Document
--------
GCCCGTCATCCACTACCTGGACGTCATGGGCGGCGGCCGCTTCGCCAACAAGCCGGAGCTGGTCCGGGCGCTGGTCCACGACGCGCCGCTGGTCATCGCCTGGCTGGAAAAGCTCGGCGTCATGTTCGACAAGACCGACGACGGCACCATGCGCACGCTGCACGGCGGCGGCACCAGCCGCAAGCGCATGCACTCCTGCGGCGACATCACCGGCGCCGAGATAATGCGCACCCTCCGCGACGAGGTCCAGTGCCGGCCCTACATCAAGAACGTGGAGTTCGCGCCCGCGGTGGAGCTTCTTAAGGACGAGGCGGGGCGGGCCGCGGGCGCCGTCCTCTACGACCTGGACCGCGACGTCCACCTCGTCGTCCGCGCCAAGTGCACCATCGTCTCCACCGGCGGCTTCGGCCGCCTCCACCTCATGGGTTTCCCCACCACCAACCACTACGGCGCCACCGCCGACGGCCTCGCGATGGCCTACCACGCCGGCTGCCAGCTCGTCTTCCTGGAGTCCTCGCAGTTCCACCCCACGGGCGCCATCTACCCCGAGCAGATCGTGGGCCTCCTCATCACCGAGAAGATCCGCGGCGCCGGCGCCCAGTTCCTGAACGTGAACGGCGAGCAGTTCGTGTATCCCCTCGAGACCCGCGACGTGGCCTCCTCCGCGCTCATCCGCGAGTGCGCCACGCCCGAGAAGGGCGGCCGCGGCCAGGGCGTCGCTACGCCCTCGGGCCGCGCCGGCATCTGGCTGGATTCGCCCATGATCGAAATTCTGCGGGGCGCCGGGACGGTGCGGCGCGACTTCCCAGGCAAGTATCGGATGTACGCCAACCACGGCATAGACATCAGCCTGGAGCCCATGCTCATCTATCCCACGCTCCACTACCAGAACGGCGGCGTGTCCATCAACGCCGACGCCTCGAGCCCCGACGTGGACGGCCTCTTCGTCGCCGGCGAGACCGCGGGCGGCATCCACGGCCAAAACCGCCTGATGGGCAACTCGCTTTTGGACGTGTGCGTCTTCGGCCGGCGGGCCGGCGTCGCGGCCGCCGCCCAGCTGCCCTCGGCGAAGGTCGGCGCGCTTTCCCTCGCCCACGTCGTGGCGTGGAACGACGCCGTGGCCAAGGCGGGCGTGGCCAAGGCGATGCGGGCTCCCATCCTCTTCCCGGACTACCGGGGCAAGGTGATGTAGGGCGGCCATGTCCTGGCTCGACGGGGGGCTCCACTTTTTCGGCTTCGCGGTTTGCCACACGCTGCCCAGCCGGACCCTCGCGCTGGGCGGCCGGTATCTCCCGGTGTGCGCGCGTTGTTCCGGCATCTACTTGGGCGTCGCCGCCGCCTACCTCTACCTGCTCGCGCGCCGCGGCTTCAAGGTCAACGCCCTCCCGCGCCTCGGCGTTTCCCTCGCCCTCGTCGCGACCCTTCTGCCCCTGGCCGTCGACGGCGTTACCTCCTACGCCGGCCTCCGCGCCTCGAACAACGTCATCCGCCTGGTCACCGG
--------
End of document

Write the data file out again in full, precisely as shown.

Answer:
GCCCGTCATCCACTACCTGGACGTCATGGGCGGCGGCCGCTTCGCCAACAAGCCGGAGCTGGTCCGGGCGCTGGTCCACGACGCGCCGCTGGTCATCGCCTGGCTGGAAAAGCTCGGCGTCATGTTCGACAAGACCGACGACGGCACCATGCGCACGCTGCACGGCGGCGGCACCAGCCGCAAGCGCATGCACTCCTGCGGCGACATCACCGGCGCCGAGATAATGCGCACCCTCCGCGACGAGGTCCAGTGCCGGCCCTACATCAAGAACGTGGAGTTCGCGCCCGCGGTGGAGCTTCTTAAGGACGAGGCGGGGCGGGCCGCGGGCGCCGTCCTCTACGACCTGGACCGCGACGTCCACCTCGTCGTCCGCGCCAAGTGCACCATCGTCTCCACCGGCGGCTTCGGCCGCCTCCACCTCATGGGTTTCCCCACCACCAACCACTACGGCGCCACCGCCGACGGCCTCGCGATGGCCTACCACGCCGGCTGCCAGCTCGTCTTCCTGGAGTCCTCGCAGTTCCACCCCACGGGCGCCATCTACCCCGAGCAGATCGTGGGCCTCCTCATCACCGAGAAGATCCGCGGCGCCGGCGCCCAGTTCCTGAACGTGAACGGCGAGCAGTTCGTGTATCCCCTCGAGACCCGCGACGTGGCCTCCTCCGCGCTCATCCGCGAGTGCGCCACGCCCGAGAAGGGCGGCCGCGGCCAGGGCGTCGCTACGCCCTCGGGCCGCGCCGGCATCTGGCTGGATTCGCCCATGATCGAAATTCTGCGGGGCGCCGGGACGGTGCGGCGCGACTTCCCAGGCAAGTATCGGATGTACGCCAACCACGGCATAGACATCAGCCTGGAGCCCATGCTCATCTATCCCACGCTCCACTACCAGAACGGCGGCGTGTCCATCAACGCCGACGCCTCGAGCCCCGACGTGGACGGCCTCTTCGTCGCCGGCGAGACCGCGGGCGGCATCCACGGCCAAAACCGCCTGATGGGCAACTCGCTTTTGGACGTGTGCGTCTTCGGCCGGCGGGCCGGCGTCGCGGCCGCCGCCCAGCTGCCCTCGGCGAAGGTCGGCGCGCTTTCCCTCGCCCACGTCGTGGCGTGGAACGACGCCGTGGCCAAGGCGGGCGTGGCCAAGGCGATGCGGGCTCCCATCCTCTTCCCGGACTACCGGGGCAAGGTGATGTAGGGCGGCCATGTCCTGGCTCGACGGGGGGCTCCACTTTTTCGGCTTCGCGGTTTGCCACACGCTGCCCAGCCGGACCCTCGCGCTGGGCGGCCGGTATCTCCCGGTGTGCGCGCGTTGTTCCGGCATCTACTTGGGCGTCGCCGCCGCCTACCTCTACCTGCTCGCGCGCCGCGGCTTCAAGGTCAACGCCCTCCCGCGCCTCGGCGTTTCCCTCGCCCTCGTCGCGACCCTTCTGCCCCTGGCCGTCGACGGCGTTACCTCCTACGCCGGCCTCCGCGCCTCGAACAACGTCATCCGCCTGGTCACCGG